The SCR will remain in conduction mode even after removal of the gate pulse or reducing the applied voltage. If the anode current of the SCR drops below the holding current the SCR will stop falling back to forward blocking mode.
Reverse Blocking Mode in SCR
If the anode terminal of the SCR connects to the negative and cathode terminal of SCR connects to the positive of battery terminals. The SCR is in reverse blocking mode. In this mode, J1 and J3 junctions are reverse biased. Where the middle junction J2 is forward bias. As two junctions are reverse bias, so there is no current flowing through it but only a small leakage current due to the drift charge carrier.
VI Characteristics of SCR
The curve of VI characteristics of SCR is obtained by changing the voltage across the SCR and noticing the current through SCR. When connecting in reverse polarity, the SCR will conduct a small current, leakage current up to breakdown voltage, VBR. After that point, the SCR will break down and start to act like a short circuit. Below the breakdown point, the region is called reverse blocking mode.
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If connect in the forward polarity, the SCR will not allow any current. This region is called forward blocking mode, the region is below the VBO point. The portion of the VI characteristic curve is in the first quadrant. In this region, the current is below the latching current.
When the voltage reaches the VBO point, the SCR starts the current flow. Alternatively, the SCR can be put into the forward conduction mode by applying the gate that will increase the anode current above the latching current. A higher gate current can put SCR faster in the forward conduction mode as in the graph Ig3>Ig2>Ig1. The SCR will remain in the forward conduction mode if the anode current is above the holding current.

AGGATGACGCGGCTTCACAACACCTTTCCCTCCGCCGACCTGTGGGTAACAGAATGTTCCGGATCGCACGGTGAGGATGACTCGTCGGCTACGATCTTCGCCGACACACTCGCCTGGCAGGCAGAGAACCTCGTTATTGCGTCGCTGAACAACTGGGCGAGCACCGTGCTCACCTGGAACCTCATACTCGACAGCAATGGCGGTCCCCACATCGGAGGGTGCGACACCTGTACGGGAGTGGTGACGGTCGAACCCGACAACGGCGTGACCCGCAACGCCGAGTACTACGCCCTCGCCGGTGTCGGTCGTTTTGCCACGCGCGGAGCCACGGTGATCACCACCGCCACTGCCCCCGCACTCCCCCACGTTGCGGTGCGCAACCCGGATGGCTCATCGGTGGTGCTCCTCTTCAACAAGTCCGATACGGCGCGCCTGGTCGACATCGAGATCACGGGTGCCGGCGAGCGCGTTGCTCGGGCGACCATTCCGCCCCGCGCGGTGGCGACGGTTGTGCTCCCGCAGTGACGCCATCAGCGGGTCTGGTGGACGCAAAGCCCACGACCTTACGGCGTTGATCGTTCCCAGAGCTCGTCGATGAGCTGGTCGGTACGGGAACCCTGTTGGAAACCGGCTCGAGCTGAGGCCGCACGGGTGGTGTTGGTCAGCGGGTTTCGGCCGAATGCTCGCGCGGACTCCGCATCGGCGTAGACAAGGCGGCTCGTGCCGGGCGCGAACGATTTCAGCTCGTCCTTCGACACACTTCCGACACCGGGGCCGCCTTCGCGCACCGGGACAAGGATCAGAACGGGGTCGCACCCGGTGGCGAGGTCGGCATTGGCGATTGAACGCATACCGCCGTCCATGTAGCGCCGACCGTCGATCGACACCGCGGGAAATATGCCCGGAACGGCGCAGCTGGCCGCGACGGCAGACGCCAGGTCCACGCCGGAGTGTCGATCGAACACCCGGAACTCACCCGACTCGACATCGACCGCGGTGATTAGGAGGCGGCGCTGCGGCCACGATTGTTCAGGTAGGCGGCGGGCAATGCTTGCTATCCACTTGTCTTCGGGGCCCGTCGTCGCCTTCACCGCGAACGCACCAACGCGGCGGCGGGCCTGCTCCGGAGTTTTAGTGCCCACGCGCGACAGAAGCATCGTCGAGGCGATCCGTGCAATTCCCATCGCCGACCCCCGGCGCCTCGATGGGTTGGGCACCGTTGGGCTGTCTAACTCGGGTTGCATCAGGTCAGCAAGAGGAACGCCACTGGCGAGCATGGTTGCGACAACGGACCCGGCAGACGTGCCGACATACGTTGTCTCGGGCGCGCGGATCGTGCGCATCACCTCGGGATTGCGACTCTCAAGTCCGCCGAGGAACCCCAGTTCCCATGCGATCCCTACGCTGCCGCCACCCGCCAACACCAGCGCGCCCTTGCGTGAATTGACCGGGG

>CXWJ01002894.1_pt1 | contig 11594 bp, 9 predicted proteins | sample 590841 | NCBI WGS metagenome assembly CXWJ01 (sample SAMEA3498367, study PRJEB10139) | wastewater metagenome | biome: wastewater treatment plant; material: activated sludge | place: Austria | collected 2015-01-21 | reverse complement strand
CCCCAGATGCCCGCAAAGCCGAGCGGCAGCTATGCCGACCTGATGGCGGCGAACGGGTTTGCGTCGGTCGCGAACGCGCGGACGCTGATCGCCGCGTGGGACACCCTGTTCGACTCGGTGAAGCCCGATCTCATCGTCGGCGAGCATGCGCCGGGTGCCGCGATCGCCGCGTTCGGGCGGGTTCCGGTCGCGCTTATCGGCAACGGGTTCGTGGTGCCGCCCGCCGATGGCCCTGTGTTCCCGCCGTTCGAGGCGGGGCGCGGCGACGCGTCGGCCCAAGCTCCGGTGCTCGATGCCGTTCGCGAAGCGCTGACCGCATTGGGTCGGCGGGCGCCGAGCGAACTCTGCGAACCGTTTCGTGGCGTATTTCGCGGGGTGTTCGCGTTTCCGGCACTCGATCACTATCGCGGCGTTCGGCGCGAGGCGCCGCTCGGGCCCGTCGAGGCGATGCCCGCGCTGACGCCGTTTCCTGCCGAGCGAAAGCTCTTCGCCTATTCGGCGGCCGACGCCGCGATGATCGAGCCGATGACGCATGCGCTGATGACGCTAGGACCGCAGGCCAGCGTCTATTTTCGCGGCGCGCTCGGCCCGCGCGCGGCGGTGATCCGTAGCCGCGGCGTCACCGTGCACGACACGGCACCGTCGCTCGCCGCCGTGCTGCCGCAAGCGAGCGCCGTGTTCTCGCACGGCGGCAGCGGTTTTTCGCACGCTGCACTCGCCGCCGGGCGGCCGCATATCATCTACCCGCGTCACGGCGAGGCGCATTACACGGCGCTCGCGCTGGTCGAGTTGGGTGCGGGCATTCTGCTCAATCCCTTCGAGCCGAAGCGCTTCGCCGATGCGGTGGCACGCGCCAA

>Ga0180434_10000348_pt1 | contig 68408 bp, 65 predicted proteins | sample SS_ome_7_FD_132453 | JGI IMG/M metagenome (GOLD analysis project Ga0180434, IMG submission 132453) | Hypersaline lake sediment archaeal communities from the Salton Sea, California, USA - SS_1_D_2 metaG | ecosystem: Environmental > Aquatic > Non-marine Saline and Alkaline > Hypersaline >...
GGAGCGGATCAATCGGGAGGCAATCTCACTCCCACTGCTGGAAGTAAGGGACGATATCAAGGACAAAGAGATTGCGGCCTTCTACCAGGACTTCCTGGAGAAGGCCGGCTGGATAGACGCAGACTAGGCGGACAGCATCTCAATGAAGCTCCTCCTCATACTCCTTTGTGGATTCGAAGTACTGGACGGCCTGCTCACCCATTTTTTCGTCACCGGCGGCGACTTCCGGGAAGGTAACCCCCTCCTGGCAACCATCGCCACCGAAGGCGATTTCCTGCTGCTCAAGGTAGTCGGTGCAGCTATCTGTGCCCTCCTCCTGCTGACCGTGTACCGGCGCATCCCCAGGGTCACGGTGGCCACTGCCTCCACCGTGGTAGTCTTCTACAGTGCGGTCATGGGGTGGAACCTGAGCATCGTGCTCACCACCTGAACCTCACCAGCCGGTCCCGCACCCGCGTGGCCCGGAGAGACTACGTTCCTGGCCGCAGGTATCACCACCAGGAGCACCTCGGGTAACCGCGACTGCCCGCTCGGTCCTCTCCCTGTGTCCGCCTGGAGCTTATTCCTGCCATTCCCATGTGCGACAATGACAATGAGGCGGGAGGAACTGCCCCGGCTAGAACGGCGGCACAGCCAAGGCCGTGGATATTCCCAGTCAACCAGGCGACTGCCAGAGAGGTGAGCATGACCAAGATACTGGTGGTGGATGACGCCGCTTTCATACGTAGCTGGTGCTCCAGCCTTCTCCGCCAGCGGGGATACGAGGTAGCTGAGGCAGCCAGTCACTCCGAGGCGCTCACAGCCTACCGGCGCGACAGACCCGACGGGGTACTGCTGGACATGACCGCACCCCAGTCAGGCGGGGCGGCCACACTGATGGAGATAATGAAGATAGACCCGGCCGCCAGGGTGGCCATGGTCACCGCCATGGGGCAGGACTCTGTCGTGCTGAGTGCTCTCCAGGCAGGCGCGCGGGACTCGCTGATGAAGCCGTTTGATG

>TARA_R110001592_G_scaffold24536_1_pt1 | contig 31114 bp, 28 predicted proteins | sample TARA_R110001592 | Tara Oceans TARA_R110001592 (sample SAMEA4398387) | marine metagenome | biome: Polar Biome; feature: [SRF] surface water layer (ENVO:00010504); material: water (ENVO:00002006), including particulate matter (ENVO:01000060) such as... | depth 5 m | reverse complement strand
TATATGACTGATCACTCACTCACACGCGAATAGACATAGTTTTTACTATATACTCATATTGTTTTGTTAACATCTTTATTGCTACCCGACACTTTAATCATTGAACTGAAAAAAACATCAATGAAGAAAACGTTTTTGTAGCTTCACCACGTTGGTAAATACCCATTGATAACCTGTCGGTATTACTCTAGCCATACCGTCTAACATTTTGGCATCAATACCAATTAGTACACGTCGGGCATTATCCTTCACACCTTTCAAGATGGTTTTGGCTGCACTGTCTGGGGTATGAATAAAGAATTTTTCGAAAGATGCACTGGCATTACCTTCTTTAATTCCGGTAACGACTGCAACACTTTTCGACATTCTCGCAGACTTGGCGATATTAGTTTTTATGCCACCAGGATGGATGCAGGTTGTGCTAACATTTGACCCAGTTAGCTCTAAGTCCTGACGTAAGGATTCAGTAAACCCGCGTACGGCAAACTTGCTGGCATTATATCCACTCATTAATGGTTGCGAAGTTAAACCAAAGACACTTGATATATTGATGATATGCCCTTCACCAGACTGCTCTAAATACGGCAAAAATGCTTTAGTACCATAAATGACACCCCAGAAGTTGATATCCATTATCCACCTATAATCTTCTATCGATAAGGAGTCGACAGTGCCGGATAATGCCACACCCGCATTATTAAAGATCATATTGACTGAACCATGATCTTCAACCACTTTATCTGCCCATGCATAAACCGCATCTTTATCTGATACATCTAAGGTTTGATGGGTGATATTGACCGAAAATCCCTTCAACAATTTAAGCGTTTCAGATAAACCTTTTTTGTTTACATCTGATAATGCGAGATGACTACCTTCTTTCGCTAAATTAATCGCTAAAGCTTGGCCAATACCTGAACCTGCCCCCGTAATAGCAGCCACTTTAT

The most common SCR application is the DC motor speed control. The DC motor has two windings, where the armature winding is connected to the AC supply by two SCR. The SCR controls the amount of current to the motor and ultimately the speed of the DC motor.
SCR is available in a number of packages in the market and is used based on the applications. The most common SCR models are BT151, 2P4M, TYN608, and many more. Following are the available packages of SCR.
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The discrete plastic packages are the most common and cheap packaging available up to 1000 volts and 25A current. It is enclosed with a plastic casing that has three pins connecting to it. This package is easily residing on the circuit board along with other components.